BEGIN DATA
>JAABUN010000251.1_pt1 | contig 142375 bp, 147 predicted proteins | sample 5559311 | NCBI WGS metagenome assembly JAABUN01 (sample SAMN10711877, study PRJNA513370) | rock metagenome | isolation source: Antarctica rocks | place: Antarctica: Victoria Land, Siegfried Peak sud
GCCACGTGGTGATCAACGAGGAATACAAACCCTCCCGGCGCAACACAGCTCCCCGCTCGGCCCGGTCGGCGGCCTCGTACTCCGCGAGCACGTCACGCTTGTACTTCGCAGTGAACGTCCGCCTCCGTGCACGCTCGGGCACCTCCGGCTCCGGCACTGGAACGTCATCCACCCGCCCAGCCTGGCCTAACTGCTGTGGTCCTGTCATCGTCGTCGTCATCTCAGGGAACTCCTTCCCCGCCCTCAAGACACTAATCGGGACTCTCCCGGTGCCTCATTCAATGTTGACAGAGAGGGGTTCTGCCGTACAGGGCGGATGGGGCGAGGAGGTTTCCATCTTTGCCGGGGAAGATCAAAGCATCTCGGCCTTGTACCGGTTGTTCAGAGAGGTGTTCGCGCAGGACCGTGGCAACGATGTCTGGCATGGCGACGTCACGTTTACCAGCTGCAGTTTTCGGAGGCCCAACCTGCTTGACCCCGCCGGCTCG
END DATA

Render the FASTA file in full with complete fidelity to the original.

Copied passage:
>JAABUN010000251.1_pt1 | contig 142375 bp, 147 predicted proteins | sample 5559311 | NCBI WGS metagenome assembly JAABUN01 (sample SAMN10711877, study PRJNA513370) | rock metagenome | isolation source: Antarctica rocks | place: Antarctica: Victoria Land, Siegfried Peak sud
GCCACGTGGTGATCAACGAGGAATACAAACCCTCCCGGCGCAACACAGCTCCCCGCTCGGCCCGGTCGGCGGCCTCGTACTCCGCGAGCACGTCACGCTTGTACTTCGCAGTGAACGTCCGCCTCCGTGCACGCTCGGGCACCTCCGGCTCCGGCACTGGAACGTCATCCACCCGCCCAGCCTGGCCTAACTGCTGTGGTCCTGTCATCGTCGTCGTCATCTCAGGGAACTCCTTCCCCGCCCTCAAGACACTAATCGGGACTCTCCCGGTGCCTCATTCAATGTTGACAGAGAGGGGTTCTGCCGTACAGGGCGGATGGGGCGAGGAGGTTTCCATCTTTGCCGGGGAAGATCAAAGCATCTCGGCCTTGTACCGGTTGTTCAGAGAGGTGTTCGCGCAGGACCGTGGCAACGATGTCTGGCATGGCGACGTCACGTTTACCAGCTGCAGTTTTCGGAGGCCCAACCTGCTTGACCCCGCCGGCTCG